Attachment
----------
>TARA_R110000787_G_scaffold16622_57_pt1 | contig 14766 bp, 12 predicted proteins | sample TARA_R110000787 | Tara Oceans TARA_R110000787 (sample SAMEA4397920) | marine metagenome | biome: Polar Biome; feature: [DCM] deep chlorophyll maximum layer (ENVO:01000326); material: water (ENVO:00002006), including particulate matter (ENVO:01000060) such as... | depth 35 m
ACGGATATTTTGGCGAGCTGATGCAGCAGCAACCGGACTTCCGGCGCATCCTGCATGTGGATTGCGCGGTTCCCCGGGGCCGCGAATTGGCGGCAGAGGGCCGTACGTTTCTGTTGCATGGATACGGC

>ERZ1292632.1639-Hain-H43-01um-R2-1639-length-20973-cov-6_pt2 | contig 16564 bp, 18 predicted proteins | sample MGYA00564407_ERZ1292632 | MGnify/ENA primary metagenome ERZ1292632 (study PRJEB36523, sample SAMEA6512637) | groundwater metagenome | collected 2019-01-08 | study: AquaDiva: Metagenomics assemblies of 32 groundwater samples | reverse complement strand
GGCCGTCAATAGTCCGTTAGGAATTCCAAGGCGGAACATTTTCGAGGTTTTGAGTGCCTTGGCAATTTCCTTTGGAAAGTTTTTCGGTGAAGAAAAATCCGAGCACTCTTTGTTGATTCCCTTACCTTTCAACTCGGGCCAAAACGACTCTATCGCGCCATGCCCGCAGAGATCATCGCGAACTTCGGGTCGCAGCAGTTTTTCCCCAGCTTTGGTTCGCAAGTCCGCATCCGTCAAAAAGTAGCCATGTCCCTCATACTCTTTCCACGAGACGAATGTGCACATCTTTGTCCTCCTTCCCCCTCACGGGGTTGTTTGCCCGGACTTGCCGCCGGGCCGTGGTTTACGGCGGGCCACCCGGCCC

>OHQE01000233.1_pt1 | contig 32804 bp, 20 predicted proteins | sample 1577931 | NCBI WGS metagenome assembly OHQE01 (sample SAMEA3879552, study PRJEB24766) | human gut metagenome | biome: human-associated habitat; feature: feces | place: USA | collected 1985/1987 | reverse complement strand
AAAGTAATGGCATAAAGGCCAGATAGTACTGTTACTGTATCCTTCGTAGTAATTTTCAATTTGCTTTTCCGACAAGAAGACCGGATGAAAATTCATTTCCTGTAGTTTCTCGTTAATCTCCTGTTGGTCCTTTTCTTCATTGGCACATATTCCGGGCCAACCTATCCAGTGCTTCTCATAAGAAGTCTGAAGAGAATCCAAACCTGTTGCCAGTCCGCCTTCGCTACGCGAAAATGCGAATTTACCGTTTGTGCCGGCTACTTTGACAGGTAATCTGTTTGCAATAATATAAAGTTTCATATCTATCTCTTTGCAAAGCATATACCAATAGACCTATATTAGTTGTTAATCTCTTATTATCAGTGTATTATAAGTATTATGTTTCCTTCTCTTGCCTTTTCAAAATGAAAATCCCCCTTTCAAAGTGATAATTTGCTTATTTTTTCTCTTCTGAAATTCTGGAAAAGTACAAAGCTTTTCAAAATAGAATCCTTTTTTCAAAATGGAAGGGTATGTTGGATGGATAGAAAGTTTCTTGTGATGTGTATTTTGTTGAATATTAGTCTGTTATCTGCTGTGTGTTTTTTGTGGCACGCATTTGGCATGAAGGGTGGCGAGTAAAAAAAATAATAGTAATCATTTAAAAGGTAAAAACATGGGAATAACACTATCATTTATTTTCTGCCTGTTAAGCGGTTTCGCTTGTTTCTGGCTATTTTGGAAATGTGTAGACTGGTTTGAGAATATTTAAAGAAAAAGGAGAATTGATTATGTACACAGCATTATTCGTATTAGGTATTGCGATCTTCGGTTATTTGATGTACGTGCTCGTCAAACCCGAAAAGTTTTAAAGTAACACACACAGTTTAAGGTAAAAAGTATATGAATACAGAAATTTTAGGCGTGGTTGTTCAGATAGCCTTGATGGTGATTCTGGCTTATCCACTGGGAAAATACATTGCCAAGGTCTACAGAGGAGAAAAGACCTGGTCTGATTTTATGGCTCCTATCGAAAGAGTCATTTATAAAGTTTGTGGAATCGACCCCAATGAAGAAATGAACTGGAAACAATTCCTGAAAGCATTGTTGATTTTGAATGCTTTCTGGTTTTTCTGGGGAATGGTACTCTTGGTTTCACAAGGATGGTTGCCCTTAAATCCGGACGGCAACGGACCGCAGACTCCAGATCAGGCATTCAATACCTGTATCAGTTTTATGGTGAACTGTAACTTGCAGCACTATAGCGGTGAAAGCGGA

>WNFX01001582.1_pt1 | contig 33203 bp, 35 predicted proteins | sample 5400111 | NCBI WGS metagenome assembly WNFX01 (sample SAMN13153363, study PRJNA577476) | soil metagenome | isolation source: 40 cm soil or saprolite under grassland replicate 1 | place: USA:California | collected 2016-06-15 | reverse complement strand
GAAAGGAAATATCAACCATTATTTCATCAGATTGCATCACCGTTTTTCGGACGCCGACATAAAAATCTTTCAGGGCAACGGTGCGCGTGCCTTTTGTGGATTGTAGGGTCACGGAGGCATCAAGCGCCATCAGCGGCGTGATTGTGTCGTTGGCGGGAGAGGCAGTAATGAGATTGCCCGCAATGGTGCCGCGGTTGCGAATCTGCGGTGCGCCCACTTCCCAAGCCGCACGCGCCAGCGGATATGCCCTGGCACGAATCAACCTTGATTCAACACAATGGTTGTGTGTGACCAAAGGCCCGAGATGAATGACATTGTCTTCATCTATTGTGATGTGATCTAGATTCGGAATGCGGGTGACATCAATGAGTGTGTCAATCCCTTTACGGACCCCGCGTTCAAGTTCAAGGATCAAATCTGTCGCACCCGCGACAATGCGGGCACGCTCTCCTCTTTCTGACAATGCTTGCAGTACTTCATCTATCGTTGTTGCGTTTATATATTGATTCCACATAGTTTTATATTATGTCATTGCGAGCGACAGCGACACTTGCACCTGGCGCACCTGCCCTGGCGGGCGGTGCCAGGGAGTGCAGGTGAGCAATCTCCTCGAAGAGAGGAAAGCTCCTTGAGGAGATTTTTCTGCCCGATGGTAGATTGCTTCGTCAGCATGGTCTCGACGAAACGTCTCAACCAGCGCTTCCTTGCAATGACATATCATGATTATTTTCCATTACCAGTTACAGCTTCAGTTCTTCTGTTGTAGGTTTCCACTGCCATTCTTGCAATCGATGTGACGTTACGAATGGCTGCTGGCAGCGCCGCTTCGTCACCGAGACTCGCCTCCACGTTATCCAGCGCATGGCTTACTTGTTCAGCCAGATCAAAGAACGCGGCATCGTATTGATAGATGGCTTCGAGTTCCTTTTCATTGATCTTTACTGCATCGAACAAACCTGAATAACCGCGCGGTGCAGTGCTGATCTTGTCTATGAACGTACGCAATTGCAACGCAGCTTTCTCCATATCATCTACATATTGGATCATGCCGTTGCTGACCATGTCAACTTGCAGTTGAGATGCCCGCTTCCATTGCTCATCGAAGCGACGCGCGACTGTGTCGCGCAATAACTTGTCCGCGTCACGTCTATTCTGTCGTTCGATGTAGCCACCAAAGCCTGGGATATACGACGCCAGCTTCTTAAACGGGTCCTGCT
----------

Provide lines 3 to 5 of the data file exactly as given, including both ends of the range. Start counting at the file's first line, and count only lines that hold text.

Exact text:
>ERZ1292632.1639-Hain-H43-01um-R2-1639-length-20973-cov-6_pt2 | contig 16564 bp, 18 predicted proteins | sample MGYA00564407_ERZ1292632 | MGnify/ENA primary metagenome ERZ1292632 (study PRJEB36523, sample SAMEA6512637) | groundwater metagenome | collected 2019-01-08 | study: AquaDiva: Metagenomics assemblies of 32 groundwater samples | reverse complement strand
GGCCGTCAATAGTCCGTTAGGAATTCCAAGGCGGAACATTTTCGAGGTTTTGAGTGCCTTGGCAATTTCCTTTGGAAAGTTTTTCGGTGAAGAAAAATCCGAGCACTCTTTGTTGATTCCCTTACCTTTCAACTCGGGCCAAAACGACTCTATCGCGCCATGCCCGCAGAGATCATCGCGAACTTCGGGTCGCAGCAGTTTTTCCCCAGCTTTGGTTCGCAAGTCCGCATCCGTCAAAAAGTAGCCATGTCCCTCATACTCTTTCCACGAGACGAATGTGCACATCTTTGTCCTCCTTCCCCCTCACGGGGTTGTTTGCCCGGACTTGCCGCCGGGCCGTGGTTTACGGCGGGCCACCCGGCCC

>OHQE01000233.1_pt1 | contig 32804 bp, 20 predicted proteins | sample 1577931 | NCBI WGS metagenome assembly OHQE01 (sample SAMEA3879552, study PRJEB24766) | human gut metagenome | biome: human-associated habitat; feature: feces | place: USA | collected 1985/1987 | reverse complement strand